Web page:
A look at Apple's September 2020 keynote, including the launch of Apple One.
Needless to say, cable TV is expensive, and not getting any cheaper. As such, there’s a lot of people nowadays engaging in cord cutting to save money. I thus wondered: what streaming services would some of our favorite cartoon characters opt for, if ditching (or avoiding in the first place) cable TV?
Below are my guesses for various characters, using information from Consumer Reports, CNet, and various streaming services; said characters (hopefully) represent different economic statuses/lifestyles. Assumptions include: real-world streaming services (versus whatever exists in-universe); no more than three or four streaming services used; and (unless indicated) they live in an area with decent over-the-air digital TV reception.
While I wrote this for fun, I suppose this post might also might be useful for those looking for real-life streaming service suggestions?
The Fox family (FoxTrot)
Situation: Upper middle class suburban family; vastly differing TV tastes
The Fox family of Bill Amend’s long-running comic strip “FoxTrot” seem pretty comfortable. Aside from a turn-of-the-millennium plot about Roger quitting his job, concerns about money don’t seem to come up often. Still, Roger and Andy have done some (often bizarre) things to save money, or alter their family’s TV habits.
TV-wise: Roger and Peter are big sports fans (particularly football); Paige likes reality shows and sitcoms (one strip has her streaming “Cake Wars” on Netflix); Andy likes watching news, political discussion roundtables, soap operas (in one storyline), and “Downton Abbey”; and Jason’s obsessed with “Star Trek” and (to Andy’s consternation) “Game of Thrones,” but otherwise doesn’t seem to have specific TV tastes (he seems more obsessed with gaming).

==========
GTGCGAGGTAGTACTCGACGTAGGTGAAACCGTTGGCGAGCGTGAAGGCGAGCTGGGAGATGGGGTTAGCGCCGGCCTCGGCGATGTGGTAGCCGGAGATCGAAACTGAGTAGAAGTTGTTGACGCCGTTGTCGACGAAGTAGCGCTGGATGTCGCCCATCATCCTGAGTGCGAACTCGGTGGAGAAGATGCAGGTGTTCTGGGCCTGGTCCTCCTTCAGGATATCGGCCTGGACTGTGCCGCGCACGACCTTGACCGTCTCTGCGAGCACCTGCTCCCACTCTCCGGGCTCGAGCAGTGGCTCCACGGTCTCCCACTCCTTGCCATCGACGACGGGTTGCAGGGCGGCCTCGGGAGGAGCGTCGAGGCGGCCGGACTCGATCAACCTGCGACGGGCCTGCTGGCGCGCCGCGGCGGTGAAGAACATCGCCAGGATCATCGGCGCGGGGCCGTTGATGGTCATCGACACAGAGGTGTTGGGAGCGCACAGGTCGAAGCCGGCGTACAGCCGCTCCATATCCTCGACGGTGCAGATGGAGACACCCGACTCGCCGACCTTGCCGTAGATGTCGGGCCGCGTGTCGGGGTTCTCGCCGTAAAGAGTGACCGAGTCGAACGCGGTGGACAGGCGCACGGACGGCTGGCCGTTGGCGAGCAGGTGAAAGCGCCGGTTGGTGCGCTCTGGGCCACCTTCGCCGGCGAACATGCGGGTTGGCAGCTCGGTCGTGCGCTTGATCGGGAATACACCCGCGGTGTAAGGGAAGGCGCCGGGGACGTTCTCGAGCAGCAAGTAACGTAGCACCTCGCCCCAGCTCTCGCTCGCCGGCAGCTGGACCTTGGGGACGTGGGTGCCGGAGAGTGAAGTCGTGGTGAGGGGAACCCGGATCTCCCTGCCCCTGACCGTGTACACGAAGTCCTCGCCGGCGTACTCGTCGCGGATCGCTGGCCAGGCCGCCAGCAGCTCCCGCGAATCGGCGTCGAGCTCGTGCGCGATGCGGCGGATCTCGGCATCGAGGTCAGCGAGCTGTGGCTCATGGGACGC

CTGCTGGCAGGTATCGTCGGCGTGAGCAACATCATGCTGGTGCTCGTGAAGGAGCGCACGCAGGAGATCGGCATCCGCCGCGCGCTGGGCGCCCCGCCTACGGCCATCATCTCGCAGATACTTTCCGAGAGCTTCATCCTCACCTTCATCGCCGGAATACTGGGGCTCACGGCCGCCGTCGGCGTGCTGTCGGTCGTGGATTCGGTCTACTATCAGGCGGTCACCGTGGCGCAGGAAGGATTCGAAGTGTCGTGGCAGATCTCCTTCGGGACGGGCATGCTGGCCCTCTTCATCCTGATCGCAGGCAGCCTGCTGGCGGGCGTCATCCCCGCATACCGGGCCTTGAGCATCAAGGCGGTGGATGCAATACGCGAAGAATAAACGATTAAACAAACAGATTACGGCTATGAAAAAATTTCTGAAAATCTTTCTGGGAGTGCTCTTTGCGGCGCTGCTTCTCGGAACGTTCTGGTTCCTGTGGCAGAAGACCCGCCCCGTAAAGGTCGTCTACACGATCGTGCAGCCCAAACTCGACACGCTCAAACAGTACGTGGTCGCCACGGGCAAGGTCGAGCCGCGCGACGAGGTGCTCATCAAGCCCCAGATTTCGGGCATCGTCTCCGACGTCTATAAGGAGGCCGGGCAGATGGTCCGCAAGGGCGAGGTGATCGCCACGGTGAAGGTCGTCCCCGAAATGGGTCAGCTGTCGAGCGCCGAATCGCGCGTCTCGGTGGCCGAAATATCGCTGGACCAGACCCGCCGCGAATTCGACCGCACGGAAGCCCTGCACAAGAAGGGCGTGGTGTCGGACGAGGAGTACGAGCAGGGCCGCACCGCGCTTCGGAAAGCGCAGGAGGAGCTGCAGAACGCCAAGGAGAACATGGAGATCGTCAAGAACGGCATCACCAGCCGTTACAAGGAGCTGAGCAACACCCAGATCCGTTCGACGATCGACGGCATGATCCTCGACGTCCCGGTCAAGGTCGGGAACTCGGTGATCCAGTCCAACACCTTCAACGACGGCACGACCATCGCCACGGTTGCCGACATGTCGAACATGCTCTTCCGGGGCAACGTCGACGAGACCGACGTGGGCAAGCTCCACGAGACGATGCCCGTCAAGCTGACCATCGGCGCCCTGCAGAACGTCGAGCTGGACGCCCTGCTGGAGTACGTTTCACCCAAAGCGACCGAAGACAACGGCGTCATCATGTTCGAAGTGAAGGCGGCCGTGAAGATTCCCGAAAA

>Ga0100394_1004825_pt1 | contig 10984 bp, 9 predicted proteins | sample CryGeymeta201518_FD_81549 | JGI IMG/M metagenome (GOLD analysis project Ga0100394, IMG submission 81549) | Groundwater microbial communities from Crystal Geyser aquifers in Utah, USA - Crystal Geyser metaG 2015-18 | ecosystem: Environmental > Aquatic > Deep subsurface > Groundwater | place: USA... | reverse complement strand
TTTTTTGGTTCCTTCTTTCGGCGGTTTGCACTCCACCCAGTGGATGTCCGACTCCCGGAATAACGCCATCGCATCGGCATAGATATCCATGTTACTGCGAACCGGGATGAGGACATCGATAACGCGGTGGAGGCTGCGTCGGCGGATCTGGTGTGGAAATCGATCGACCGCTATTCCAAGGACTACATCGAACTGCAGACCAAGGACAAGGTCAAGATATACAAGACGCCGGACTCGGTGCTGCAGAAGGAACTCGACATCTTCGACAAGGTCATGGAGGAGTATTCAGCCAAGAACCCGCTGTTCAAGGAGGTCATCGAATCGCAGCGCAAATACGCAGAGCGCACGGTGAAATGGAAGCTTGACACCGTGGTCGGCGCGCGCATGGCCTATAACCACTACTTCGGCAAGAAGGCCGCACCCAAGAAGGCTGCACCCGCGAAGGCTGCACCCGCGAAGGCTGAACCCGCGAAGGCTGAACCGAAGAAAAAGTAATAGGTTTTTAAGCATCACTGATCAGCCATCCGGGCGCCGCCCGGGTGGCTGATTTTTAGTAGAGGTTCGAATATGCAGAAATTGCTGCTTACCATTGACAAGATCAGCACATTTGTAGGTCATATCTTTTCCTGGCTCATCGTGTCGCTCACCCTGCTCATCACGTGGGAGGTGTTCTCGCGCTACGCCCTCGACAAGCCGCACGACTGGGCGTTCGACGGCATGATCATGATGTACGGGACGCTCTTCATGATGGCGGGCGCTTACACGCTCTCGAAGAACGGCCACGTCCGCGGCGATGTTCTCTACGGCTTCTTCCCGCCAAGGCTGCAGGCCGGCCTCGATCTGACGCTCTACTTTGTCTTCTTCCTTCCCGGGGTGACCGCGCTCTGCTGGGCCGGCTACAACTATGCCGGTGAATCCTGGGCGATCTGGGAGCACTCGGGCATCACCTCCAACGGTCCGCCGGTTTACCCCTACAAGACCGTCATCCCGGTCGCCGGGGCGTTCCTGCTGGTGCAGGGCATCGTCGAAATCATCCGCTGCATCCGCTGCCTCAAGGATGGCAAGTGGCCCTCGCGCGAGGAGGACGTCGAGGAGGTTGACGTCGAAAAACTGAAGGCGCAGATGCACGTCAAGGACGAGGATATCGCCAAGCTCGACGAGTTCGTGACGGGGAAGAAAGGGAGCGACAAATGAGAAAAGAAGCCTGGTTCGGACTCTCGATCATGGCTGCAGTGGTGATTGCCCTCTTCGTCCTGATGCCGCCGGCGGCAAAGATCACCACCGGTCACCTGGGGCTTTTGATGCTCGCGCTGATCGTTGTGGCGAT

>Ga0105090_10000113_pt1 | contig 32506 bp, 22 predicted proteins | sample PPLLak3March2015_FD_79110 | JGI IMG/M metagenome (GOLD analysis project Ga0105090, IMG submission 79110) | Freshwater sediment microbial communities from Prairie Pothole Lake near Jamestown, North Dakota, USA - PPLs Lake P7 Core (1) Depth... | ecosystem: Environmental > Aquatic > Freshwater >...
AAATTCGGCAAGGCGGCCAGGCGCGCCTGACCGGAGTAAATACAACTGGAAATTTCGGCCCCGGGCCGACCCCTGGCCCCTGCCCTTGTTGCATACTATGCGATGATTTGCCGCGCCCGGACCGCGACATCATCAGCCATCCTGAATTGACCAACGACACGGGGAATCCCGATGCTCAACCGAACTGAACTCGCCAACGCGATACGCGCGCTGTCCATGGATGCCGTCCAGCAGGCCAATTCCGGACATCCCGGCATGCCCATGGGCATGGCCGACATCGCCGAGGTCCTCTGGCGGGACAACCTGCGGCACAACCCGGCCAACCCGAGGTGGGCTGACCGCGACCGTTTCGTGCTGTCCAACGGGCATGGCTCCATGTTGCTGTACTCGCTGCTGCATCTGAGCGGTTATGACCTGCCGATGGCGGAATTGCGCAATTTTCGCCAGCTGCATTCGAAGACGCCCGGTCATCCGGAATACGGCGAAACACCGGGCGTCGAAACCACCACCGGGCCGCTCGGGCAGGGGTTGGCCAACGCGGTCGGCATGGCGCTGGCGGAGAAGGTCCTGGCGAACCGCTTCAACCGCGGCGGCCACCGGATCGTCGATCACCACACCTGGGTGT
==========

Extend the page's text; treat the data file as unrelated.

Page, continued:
- YouTube TV ($50/mo.). YouTube has branched out into offering a full-fledged cable TV-replacement service. ESPN, CNN, Cartoon Network, and other basic cable staples are offered (save for MTV or Nickelodeon, but blame Viacom for that). YouTube TV also offers a cloud-based DVR and local channels, with PBS soon to be added. (I recall one strip’s punchline showing the family gets mediocre over-the-air TV reception, thus a service offering local channels.)
- Netflix ($13/mo. for HD tier). The entire Fox family seem to be interested in Netflix. One strip has Roger and Andy watching “House of Cards,” while another has Peter and Paige wanting to watch “Cake Wars.”
- PBS Passport ($5/mo. or $60/year). A donation of $5/month or $60/year to your local PBS affiliate gives you access to Passport, PBS’ on-demand service. Passport offers multiple seasons on tons of shows, from “Nova” to “Masterpiece.” Someone like Andy’s certainly a PBS donor; Peter also watched “Downton Abbey” with her in one strip.